The astronomers of our planet can now breathe easy after the James Webb Space Telescope has I have deploy successfully this weekend his main mirror, successfully concluding one of the most complex and dangerous parts of the mission.
The James Webb is about dthe largest space telescope in history (it is the size of a tennis court), that’s why it had to travel folded aboard the Ariane 5 rocket that took off on December 25 from French Guiana. During these two weeks he has been deploying part of their main systems –as its delicate parasol– but it still had to be put in place the huge mirror that will capture infrared light from space deep.
That main mirror is divided into two large hexagonal panels (one on each side). The first of the panels was successfully deployed last Friday, while the right-side panel was put in place on Saturday.
There are still two weeks until James Webb reaches the Lagrange point L2 of the Earth-Sun system, which is located 1.5 million kilometers from our planet. Once you reach point L2, the The telescope’s motors will place it in a halo orbit and from there where you can make your observations more clearly while staying protected from dangerous solar radiation.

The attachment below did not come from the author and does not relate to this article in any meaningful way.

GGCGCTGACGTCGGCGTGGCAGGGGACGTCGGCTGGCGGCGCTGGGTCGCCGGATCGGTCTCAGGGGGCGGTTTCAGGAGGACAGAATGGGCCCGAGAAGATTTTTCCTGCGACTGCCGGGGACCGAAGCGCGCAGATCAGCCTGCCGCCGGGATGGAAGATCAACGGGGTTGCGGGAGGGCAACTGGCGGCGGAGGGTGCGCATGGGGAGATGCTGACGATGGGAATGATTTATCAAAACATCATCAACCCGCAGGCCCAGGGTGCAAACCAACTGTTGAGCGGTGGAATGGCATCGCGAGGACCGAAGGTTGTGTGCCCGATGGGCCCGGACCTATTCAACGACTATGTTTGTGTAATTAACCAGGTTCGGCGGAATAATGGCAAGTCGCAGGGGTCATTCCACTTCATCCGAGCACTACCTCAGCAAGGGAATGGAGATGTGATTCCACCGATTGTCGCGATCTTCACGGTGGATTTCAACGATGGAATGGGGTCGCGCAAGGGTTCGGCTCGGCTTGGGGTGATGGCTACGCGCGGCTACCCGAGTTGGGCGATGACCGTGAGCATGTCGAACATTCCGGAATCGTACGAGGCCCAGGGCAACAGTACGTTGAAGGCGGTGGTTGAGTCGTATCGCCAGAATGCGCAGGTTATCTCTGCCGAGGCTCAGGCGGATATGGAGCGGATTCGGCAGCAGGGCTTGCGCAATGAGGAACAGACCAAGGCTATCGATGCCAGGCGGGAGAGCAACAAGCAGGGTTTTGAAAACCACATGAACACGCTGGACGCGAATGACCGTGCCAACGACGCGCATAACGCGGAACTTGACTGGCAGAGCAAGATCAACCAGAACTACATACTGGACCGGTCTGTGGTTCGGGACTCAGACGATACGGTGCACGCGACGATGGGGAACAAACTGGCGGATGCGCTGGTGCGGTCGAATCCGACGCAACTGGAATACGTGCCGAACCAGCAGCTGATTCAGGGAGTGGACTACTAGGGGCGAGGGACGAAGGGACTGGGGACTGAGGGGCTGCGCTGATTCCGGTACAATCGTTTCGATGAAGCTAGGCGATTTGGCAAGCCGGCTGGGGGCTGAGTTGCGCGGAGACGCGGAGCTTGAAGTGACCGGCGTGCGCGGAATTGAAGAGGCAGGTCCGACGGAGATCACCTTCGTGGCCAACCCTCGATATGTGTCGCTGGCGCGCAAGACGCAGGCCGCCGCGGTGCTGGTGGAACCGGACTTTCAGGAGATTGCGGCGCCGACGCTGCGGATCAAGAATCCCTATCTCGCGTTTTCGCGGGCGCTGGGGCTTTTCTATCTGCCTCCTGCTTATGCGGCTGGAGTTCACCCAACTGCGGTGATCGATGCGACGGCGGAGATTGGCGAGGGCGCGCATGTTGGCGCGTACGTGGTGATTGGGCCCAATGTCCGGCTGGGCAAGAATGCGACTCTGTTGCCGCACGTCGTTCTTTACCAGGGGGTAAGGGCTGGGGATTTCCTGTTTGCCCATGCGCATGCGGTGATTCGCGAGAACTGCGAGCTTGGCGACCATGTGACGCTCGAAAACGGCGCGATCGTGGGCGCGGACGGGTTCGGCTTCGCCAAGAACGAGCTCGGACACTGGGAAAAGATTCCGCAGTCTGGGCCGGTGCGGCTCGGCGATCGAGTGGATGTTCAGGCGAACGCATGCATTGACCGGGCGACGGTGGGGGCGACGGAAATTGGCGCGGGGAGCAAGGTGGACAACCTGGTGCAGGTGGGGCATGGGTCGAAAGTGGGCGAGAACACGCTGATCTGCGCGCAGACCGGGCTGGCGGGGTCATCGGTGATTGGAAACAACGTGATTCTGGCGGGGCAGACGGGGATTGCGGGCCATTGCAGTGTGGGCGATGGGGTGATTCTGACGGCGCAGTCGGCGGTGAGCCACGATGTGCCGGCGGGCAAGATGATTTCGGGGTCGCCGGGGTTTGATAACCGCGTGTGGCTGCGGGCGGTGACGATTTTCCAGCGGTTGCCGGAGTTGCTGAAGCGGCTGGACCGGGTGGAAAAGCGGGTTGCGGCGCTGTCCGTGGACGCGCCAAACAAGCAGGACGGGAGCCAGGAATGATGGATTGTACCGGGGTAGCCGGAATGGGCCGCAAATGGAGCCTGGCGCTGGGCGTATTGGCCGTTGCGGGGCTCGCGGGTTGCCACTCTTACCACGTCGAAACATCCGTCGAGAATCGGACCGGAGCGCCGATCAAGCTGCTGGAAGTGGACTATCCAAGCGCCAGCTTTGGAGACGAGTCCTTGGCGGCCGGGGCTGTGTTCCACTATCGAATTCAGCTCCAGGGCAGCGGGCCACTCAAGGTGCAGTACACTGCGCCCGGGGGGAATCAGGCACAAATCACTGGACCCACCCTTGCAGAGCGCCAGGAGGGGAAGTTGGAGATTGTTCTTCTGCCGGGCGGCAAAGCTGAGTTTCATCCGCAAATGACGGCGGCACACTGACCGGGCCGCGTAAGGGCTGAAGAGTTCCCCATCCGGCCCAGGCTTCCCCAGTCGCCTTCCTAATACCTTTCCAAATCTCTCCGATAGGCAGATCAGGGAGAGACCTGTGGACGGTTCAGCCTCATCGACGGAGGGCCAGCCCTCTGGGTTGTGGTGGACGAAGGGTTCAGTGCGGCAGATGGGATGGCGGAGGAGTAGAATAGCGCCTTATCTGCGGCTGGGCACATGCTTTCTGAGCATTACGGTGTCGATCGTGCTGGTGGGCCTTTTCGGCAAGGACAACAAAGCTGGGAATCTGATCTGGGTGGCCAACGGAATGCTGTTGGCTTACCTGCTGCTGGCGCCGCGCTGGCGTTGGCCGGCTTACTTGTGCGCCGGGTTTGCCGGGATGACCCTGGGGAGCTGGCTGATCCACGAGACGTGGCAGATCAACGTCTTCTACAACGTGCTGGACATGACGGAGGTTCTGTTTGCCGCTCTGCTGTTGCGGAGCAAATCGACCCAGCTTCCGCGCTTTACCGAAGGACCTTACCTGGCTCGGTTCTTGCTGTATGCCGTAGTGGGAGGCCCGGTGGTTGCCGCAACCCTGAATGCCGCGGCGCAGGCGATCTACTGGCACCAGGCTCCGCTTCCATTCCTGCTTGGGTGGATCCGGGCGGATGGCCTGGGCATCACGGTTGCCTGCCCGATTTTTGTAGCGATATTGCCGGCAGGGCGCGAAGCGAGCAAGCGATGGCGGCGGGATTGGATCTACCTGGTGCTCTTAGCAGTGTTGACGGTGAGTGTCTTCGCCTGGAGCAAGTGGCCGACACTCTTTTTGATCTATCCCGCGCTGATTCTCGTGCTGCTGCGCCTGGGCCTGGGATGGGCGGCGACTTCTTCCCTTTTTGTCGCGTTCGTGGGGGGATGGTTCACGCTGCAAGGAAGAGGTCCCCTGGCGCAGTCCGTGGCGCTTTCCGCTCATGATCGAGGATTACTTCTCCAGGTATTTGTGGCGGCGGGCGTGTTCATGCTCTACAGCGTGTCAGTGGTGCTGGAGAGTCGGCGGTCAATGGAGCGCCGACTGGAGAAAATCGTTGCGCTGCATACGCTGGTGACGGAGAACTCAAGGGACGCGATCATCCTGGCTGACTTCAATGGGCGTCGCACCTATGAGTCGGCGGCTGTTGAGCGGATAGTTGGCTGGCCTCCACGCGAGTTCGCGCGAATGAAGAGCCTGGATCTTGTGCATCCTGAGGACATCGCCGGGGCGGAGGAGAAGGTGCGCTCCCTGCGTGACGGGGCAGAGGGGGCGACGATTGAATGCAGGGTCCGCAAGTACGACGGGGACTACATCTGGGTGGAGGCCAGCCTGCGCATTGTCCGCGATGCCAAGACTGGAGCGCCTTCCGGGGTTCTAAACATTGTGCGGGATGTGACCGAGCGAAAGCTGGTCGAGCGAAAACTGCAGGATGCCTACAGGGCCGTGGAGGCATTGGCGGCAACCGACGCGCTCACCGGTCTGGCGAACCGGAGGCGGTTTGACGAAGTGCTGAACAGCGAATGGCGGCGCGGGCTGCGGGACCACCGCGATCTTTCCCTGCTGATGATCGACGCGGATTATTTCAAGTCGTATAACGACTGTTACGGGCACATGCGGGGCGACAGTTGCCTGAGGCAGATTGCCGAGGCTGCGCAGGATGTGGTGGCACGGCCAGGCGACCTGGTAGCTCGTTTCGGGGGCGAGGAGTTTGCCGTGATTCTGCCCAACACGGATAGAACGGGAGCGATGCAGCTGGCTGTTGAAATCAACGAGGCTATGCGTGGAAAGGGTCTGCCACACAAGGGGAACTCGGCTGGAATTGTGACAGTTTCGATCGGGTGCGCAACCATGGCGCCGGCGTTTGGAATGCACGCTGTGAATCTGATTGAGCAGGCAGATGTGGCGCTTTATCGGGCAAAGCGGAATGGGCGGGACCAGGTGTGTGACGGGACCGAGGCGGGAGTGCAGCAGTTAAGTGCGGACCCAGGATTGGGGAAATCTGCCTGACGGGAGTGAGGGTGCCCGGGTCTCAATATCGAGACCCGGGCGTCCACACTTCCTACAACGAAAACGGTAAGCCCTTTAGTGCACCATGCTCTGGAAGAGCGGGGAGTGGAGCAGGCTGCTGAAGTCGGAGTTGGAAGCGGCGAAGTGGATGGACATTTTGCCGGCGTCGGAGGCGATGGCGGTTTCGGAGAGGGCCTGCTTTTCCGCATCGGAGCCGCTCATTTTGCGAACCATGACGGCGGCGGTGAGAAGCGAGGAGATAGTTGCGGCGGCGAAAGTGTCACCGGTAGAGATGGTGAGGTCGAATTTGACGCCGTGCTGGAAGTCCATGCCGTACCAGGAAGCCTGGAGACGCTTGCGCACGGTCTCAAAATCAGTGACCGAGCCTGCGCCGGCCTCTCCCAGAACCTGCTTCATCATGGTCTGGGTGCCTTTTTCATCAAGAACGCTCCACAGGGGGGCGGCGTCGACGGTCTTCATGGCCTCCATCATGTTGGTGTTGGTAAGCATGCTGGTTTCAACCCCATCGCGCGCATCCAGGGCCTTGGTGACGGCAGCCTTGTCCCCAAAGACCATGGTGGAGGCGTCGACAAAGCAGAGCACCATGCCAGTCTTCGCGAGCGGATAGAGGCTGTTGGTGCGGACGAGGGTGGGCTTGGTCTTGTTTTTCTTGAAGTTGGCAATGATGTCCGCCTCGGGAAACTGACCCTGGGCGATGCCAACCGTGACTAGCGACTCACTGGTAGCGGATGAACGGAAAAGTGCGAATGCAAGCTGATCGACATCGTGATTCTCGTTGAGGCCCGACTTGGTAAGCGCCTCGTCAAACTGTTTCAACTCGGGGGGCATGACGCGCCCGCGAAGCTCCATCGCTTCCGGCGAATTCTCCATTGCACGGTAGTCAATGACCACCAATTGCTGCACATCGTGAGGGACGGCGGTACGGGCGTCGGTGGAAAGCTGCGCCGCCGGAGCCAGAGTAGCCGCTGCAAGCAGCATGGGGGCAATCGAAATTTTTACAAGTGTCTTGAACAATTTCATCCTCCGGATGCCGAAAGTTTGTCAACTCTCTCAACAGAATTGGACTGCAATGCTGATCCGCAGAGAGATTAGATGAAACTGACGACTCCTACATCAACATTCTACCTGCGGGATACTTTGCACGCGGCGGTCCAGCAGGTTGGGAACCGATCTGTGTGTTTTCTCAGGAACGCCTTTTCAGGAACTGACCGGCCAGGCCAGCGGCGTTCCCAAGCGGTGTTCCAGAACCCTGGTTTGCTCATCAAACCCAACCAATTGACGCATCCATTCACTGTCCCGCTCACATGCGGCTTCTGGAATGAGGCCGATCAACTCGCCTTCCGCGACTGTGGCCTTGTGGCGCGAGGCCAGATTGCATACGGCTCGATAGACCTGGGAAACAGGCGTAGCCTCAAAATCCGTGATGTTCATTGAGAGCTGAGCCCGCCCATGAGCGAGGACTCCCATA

But ehe mission engineers’ work is not over yet. For the next few weeks and months they will have to align the telescope’s optics and calibrate all of their instruments so that everything works perfectly. Once this is done, the James Webb will be ready to travel back in time and unravel some of the most important mysteries of our universe, such as the formation of the first stars and planets. Without a doubt, we are before from one of the astronomical moments most exciting of the last decades.